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Context and complexity : counselling psychology, deliberate self-harm and substance misuse

Shobbrook, L. (2008). Context and complexity : counselling psychology, deliberate self-harm and substance misuse. (Unpublished Doctoral thesis, City University London)


This study aimed to explore the lived experience of the hidden population of young adult males in managing their deliberate self-hann. Semi-structured inten"iews were conducted either face-to-face (n=5) or online (/1=3) with male participants aged between 18 and 26 years old recruited from self-harm message boards online and a newspaper advertisement. Transcripts of the interviews were subjected to an interpretative phenomenological analysis which revealed four superordinate themes reflecting a journey from negative self-evaluation to self-acceptance: the invalidated self, the struggle for control, validation of the selfby others and learning to live with a new self Participants' experiences reflected the use of deliberate self-harm as a means of emotional regulation, however the management of deliberate self-harm appeared problematic from the outset. Despite the behaviour's subjective benefits it also served to increase participants' emotional distress and increase the likelihood of further self-harm. While gender was not an explicit concern participants nevertheless appeared to make an effort to maintain an illusion of self-control to confonn to a male stereotype. Their struggle to manage their own behaviour met with limited success however and it was not until they were able to seek help and support from others that most were able to manage it more effectively. Despite the hidden nature of the behaviour empathic and validating relationships of support and especially reciprocal relationships were a core feature of all accounts. Even after abstinence from the behaviour was achievedparticipants appeared reluctant to abandon the behaviour altogether and keen to maintain self-harm as a last resort if necessary. Participants' experiences appear to reflect the tension between professional priorities and the needs of those who self-harm for autonomy and responsibility for their own behaviour. The study provides a unique insight into the lived experience of young men in managing self-harming behaviour that may help inform counselling psychologists who encounter male self-harm in their practice.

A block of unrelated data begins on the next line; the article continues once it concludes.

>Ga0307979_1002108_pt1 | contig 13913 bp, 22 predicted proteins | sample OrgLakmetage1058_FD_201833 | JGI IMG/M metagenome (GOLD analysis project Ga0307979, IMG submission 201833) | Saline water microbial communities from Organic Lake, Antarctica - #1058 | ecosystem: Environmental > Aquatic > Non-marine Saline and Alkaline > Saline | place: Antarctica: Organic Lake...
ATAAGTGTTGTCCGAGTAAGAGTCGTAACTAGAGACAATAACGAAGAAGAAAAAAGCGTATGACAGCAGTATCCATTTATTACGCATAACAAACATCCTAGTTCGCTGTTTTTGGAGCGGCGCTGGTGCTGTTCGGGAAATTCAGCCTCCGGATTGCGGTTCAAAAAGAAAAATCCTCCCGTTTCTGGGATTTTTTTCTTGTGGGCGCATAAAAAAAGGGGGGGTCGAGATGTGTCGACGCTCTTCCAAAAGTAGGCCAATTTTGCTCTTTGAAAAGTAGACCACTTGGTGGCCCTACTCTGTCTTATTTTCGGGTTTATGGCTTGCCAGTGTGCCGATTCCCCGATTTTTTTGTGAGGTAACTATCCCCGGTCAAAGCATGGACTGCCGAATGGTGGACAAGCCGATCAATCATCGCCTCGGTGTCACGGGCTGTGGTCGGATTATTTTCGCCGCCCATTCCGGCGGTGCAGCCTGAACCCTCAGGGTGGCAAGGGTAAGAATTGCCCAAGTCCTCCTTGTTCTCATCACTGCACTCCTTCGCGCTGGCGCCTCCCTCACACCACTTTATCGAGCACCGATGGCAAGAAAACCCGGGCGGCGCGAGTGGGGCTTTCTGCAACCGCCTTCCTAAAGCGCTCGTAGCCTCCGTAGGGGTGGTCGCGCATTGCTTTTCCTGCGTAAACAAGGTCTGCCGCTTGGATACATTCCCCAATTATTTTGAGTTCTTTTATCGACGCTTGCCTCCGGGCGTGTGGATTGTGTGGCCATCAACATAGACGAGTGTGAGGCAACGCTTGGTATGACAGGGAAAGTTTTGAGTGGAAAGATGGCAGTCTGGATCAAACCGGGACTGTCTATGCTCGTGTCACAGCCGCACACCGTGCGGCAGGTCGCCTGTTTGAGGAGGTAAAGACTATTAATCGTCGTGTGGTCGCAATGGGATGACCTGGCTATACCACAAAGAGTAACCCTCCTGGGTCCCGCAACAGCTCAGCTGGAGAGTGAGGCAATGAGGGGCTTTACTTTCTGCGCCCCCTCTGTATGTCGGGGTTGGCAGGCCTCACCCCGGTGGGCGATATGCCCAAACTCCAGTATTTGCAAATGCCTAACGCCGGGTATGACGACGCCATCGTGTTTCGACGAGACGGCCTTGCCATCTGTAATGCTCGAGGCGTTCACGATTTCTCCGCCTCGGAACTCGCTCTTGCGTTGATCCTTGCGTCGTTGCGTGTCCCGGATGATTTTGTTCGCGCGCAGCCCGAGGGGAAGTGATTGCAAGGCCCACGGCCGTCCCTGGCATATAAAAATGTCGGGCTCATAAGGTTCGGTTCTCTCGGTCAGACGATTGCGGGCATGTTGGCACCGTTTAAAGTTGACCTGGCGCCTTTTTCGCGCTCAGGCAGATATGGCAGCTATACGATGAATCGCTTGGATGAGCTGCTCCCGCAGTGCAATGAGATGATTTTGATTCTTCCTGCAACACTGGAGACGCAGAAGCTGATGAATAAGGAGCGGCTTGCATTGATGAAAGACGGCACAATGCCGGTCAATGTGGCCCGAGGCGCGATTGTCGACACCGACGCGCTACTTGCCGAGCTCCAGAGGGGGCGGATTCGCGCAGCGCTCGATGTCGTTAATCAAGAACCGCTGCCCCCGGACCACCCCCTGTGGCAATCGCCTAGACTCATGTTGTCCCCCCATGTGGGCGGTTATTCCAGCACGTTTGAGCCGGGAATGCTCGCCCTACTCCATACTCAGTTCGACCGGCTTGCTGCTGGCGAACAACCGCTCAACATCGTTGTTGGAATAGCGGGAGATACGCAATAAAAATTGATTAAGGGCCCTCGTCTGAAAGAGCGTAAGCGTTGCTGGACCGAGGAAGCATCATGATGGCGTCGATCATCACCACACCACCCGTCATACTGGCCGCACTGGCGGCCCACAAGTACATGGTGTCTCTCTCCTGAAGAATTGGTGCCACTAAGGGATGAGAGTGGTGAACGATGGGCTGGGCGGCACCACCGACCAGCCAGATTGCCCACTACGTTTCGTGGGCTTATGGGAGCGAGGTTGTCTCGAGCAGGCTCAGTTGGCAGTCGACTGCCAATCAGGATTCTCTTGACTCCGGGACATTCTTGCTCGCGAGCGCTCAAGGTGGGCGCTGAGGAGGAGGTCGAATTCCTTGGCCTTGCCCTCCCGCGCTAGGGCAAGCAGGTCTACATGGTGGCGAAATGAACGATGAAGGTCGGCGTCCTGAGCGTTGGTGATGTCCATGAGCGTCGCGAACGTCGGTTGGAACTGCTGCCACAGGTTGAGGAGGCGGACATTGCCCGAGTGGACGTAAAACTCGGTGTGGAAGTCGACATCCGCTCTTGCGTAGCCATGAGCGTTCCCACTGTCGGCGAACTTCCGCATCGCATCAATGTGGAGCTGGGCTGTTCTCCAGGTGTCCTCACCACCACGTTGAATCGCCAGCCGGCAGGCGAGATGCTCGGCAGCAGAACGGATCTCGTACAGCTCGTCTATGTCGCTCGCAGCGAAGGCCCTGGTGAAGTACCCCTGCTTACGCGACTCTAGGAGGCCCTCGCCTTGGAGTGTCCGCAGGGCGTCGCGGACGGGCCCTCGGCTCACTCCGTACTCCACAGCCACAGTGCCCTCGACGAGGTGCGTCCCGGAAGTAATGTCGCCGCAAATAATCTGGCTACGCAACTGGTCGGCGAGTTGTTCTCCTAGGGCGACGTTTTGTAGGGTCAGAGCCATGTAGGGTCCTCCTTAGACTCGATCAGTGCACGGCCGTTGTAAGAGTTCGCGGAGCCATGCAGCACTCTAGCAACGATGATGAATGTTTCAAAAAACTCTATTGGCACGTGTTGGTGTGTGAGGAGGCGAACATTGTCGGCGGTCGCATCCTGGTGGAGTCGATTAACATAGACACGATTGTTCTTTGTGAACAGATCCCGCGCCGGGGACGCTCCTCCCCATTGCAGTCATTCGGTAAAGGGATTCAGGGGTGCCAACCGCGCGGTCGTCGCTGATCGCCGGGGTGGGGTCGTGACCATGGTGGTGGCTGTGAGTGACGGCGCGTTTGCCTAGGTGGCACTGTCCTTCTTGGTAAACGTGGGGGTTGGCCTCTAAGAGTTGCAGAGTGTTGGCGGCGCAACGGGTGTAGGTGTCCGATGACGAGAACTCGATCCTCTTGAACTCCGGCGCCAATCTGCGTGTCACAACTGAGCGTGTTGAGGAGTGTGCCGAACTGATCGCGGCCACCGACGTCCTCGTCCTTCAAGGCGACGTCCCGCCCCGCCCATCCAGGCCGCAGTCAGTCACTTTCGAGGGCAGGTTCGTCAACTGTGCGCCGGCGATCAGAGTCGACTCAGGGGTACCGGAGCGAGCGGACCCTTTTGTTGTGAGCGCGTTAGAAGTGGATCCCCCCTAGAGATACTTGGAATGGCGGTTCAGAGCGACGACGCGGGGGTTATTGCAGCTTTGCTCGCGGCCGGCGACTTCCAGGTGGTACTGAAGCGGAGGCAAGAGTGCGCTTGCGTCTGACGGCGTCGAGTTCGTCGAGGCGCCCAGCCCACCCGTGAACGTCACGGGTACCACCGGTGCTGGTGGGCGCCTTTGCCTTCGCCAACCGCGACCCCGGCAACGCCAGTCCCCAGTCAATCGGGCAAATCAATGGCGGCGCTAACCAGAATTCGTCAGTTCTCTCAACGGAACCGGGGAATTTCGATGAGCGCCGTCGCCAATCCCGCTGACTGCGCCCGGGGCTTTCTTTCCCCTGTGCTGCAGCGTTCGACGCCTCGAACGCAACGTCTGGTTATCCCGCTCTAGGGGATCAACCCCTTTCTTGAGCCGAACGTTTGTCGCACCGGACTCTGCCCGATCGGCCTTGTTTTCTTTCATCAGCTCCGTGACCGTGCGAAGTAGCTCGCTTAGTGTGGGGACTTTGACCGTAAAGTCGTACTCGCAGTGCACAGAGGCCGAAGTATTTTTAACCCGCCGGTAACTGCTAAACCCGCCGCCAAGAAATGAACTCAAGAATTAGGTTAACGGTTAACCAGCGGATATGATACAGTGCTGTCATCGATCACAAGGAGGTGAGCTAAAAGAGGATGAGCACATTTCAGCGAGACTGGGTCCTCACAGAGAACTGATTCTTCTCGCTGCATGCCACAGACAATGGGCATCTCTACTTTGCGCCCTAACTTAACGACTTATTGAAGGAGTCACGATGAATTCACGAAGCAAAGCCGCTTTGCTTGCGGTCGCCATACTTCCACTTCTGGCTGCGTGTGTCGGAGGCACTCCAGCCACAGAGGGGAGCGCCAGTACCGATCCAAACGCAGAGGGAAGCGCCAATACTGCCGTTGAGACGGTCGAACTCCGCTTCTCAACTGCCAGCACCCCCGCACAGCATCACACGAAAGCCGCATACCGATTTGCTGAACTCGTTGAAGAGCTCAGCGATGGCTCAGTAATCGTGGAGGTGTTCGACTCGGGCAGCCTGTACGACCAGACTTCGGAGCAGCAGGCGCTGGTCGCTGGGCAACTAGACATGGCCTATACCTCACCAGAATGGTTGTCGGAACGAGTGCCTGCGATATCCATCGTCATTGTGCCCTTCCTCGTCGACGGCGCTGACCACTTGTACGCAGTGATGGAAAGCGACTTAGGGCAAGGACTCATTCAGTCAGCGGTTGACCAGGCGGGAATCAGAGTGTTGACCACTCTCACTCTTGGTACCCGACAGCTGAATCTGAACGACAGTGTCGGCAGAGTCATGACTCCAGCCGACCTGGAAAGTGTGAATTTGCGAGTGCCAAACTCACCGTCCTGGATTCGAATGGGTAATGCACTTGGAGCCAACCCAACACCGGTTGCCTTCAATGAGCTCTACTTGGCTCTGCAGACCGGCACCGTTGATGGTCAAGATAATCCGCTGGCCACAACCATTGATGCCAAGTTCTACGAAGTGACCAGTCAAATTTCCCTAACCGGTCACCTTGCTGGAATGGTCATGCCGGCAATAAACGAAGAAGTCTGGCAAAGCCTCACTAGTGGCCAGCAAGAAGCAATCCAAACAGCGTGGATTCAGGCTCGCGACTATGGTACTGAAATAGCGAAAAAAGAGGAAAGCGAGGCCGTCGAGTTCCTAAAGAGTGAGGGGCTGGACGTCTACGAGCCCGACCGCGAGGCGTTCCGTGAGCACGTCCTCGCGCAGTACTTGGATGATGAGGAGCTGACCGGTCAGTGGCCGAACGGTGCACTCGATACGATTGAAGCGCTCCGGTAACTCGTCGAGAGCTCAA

Publication Type: Thesis (Doctoral)
Subjects: B Philosophy. Psychology. Religion > BF Psychology
Departments: School of Health & Psychological Sciences > Psychology
Doctoral Theses
Doctoral Theses > School of Arts and Social Sciences Doctoral Theses
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